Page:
Hugh F. Mckean,
Collected Works By Louis Tiffany
Hugh Ferguson McKean, an artist, museum director and former president and chancellor of Rollins College who salvaged and collected many of the silken iridescent glass art works of Louis Comfort Tiffany, died at his home in Winter Park on Saturday. He was 86.
Mr. McKean died of cancer, his brother, Keith F. McKean, said.
In a career that spanned more than 60 years, Mr. McKean studied with Tiffany as a young artist, won awards for his work, founded an art museum and rose from art instructor to president, chancellor and trustee of Rollins, a private liberal arts college in Winter Park whose enrollment, curriculum, campus and endowments were expanded sharply from 1951 to 1969, during his tenure as president.
But Mr. McKean was perhaps best known as a conservator of the art created by Tiffany, the innovative designer who produced thousands of extraordinary pieces - wisteria lamps, Favrile vases, delicate mosaics, stained-glass windows and other works with the distinctive opalescent glow of Tiffany glass - between 1880 and 1930.
After Tiffany's death in 1933, his work gradually fell into disfavor and lost its value. Even after World War II, it was still possible to walk into a thrift shop in Manhattan and pick up a rosy flaring jack-in-the-pulpit vase by Tiffany or one of his ruffled Favrile bowls, although those who displayed such pieces at home then ran the risk of being regarded as tasteless or unknowing.
By 1953, Tiffany's sprawling mansion and four-acre estate, Laurelton Hall, at Oyster Bay, N.Y., where many of his works had been preserved, was sold for $10,000. And in 1957, a fire destroyed much of the estate, but many of Tiffany's art works survived.
After the fire, Mr. McKean, who had studied with Tiffany at Laurelton Hall in 1930, and his wife, Jeanette Morse Genius McKean, also an artist, were asked by a daughter of Tiffany to try to salvage some of the important pieces from the ruins. In his book, The `Lost' Treasures of Louis Comfort Tiffany, (Doubleday, 1980), Mr. McKean recalled rummaging through the ashes.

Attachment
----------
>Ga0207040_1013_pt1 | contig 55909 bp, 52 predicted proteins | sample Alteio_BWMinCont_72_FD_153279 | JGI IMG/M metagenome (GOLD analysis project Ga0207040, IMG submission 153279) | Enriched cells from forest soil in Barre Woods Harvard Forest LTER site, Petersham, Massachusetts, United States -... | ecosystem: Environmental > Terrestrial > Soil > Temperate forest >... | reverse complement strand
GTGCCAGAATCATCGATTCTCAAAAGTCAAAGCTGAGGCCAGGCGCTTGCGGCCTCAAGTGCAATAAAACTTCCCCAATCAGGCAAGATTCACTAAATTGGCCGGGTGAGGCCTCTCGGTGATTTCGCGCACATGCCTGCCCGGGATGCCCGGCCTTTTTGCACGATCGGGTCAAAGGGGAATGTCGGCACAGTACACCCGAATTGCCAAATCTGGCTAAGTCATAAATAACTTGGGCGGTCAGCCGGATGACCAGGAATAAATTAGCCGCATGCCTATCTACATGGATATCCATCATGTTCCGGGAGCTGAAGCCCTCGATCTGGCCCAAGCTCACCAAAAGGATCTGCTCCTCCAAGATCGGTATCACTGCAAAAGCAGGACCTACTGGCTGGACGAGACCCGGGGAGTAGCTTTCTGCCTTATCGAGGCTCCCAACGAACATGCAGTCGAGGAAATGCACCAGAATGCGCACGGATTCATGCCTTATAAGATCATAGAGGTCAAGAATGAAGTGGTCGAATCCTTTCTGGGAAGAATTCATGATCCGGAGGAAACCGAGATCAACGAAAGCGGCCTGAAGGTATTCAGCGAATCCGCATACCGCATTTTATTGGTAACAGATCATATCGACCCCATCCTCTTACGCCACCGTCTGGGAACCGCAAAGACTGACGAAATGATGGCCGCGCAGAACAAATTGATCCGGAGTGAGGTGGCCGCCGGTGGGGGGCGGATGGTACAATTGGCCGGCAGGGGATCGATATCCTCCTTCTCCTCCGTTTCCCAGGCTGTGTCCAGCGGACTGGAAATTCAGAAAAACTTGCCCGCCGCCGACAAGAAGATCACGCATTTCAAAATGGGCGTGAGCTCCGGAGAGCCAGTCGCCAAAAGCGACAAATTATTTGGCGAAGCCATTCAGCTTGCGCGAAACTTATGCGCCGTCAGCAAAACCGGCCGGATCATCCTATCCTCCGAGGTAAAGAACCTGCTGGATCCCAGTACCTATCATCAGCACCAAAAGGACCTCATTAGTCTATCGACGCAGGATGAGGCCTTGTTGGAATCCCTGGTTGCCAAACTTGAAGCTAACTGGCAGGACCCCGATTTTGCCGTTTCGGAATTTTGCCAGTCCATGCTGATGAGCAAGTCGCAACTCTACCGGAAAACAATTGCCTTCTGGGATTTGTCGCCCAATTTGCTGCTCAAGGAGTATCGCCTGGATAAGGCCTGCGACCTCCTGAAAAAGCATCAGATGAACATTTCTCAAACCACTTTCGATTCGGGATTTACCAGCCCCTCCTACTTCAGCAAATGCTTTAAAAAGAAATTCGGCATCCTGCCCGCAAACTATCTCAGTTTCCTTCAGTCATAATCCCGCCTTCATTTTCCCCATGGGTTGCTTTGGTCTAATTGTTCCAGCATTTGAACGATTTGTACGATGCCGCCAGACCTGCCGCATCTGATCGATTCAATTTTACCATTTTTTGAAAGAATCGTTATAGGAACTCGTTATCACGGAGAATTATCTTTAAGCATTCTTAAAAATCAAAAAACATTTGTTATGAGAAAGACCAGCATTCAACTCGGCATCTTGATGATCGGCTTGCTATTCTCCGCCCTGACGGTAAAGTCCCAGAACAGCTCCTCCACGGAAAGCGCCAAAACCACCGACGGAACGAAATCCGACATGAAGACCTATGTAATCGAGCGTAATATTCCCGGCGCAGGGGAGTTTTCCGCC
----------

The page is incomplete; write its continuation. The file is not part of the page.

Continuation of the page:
"I shook something muddy leaning against a tree," he wrote. "It rattled. The head of the wrecking company waiting to clear the property was with us. I asked him what it was. `That's one of the old man's windows,' he replied."
The muddy thing turned out to be a section of the famous "Four Seasons" windows, made for the Paris Exposition of 1900, and it and hundreds of other pieces were salvaged and bought by Mr. McKean and his wife. They became the core of their collections for the Charles Hosmer Morse Museum of American Art, which they had founded in Winter Park in 1942.
Since then, Tiffany glass has soared in popularity and value. Collectors vie for rarities, museums fill cases with Tiffany pieces, and some galleries profit handsomely from them. A Tiffany lamp was sold for a record $1.1 million at a recent Sotheby's auction.
Online Source - Sun - Sentinel . com
The New York Times - May 9, 1995